Washington, D.C (07/28/2022) – Recently, there have been reports in the media that Senator Amy Klobuchar’s bill, the American Innovation and Choice Online Act (S. 2992), will not be brought to a floor vote before the August recess:
- Axios: Congress’ push to regulate Big Tech is fizzling out
- Bloomberg: Senate’s Antitrust Crackdown Sputters as Schumer Signals Doubts
- Reuters: U.S. senator seeks passage of Big Tech antitrust bill as time runs short
- The Washington Post: Fate of lawmakers’ tech antitrust push is up in the air
Here are 6 good reasons why S. 2992 isn’t being given any floor time:
- S. 2992 Lacks 60 Votes – Bloomberg reports that, according to Sen. Schumer, S. 2992 doesn’t have enough votes to pass the Senate. Additionally, the Washington Post reported earlier this month that a large number of senators remain undecided about how they will vote on S. 2992. Several senators have cited concerns about the bill’s current form, like Senator Mike Lee of Utah who said he is “deeply worried” about the “unintended consequences” of S. 2992.
- S. 2992 Lacks Voter Support – S. 2992 isn’t a voter priority. Several recent polls demonstrate voters don’t support S. 2992. Most Americans want Congress to focus on fixing inflation and strengthening the economy, and voters are less likely to support candidates who vote to pass S. 2992.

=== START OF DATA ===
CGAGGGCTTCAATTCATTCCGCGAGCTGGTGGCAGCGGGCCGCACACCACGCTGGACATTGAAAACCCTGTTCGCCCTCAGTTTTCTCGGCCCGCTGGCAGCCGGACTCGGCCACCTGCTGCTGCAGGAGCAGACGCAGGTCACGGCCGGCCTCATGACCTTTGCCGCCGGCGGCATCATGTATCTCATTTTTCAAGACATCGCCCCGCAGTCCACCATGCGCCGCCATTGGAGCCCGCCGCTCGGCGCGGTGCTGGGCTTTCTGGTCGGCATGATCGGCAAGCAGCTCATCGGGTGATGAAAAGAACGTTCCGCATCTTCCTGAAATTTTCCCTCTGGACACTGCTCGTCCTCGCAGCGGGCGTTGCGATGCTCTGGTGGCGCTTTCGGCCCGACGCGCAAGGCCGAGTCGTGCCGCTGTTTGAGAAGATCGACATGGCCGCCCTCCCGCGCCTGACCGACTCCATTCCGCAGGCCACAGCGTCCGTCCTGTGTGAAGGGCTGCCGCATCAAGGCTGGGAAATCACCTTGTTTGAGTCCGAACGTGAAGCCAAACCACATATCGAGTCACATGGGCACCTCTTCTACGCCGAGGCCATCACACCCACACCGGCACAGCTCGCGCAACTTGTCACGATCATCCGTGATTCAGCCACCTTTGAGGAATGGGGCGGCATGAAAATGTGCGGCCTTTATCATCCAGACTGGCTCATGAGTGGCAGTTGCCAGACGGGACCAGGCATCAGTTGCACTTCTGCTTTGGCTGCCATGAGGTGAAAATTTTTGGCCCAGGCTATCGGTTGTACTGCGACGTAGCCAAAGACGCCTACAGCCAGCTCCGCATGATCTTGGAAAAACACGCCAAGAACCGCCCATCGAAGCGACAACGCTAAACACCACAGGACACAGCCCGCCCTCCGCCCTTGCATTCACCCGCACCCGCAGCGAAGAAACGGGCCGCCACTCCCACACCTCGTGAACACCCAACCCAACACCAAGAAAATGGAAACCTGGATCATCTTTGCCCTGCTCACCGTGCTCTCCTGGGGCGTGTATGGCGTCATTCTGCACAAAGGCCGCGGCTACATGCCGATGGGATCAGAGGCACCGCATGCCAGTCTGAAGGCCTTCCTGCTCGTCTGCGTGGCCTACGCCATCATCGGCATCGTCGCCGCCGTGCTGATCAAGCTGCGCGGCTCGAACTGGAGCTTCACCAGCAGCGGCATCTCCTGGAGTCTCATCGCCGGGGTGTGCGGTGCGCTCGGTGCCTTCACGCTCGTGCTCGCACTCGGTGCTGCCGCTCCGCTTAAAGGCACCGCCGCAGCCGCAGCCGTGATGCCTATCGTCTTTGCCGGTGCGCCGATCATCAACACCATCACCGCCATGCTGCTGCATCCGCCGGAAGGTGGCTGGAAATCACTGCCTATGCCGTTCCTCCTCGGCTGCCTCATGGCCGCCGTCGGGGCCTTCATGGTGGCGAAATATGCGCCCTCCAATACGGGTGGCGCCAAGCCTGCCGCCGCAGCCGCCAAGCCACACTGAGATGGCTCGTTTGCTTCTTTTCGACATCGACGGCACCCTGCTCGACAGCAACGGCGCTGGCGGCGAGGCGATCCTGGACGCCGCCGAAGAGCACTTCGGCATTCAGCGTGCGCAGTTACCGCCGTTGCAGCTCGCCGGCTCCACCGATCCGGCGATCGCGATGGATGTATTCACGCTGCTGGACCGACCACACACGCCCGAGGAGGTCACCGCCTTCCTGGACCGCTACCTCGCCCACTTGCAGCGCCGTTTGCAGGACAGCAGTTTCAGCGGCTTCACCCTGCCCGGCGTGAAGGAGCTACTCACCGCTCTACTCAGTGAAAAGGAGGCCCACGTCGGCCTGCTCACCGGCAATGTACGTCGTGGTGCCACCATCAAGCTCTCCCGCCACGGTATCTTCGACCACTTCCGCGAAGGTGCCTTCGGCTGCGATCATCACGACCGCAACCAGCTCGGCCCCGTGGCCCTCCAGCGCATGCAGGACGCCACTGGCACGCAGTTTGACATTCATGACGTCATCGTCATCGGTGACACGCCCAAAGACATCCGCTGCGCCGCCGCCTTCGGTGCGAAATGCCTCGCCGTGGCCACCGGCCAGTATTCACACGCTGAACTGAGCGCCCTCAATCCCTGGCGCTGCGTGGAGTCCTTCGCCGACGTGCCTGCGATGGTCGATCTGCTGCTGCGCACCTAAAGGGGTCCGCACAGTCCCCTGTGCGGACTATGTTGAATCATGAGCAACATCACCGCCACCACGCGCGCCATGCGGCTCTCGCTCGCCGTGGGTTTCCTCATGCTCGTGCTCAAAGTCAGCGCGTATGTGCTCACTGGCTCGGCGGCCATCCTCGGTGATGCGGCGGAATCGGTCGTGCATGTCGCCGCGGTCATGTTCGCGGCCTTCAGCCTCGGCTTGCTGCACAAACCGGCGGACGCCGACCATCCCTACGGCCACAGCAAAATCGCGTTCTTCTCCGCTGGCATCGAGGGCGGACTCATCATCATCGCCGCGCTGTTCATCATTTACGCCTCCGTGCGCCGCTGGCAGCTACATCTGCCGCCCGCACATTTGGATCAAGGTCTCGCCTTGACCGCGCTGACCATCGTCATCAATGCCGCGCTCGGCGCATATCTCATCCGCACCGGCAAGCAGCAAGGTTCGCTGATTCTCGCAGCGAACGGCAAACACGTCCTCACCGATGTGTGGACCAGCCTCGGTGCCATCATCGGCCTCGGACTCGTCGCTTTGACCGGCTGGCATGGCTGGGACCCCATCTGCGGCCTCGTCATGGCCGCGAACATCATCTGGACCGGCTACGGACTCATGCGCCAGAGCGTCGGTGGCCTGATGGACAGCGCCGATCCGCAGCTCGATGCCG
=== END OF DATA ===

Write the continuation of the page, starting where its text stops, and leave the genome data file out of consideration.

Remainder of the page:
- Consumer Inconvenience – S. 2992 would break popular, free digital services like Google Maps and Google Search and raise prices for services like Amazon Prime’s two-day shipping. According to the American Consumer Institute Center for Citizen Research, S. 2992’s removal of so-called self preferencing means a company like Amazon “could not prioritize its own lower-cost products over…competitors. For consumers, this likely means they will be denied easy access to the cheapest products available, forcing them to pay more.”
- Content Moderation Issues – Four Democratic senators wrote a letter to Senator Klobuchar asking her to address their concerns regarding content moderation issues in S.2992, which they said would weaken a platform’s ability to apply community guidelines and remove hate speech and misinformation. According to the letter, this “would supercharge harmful content online and make it more difficult to combat.” To date, Senator Klobuchar has not made the changes to S. 2992 needed to gain their support.
- Privacy Concerns – S. 2992 weakens cybersecurity protections and data privacy for American consumers. Right now, online platforms can remove harmful software that compromises user date. According to The App Association, S. 2992 “would essentially prohibit software platforms from removing bad actors,” making consumers less likely to download applications from smaller companies without public profiles and hurting the marketplace.
- National Security – S. 2992 harms our national security framework. A letter to Congress signed by several prominent national security officials noted that House and Senate antitrust bills would “damage the capability of U.S. technology companies to roll out integrated security tools…weakening security measures…in device and platform operating systems.” It would also make it harder for U.S. companies to compete with state-owned companies in countries like China and Russia.
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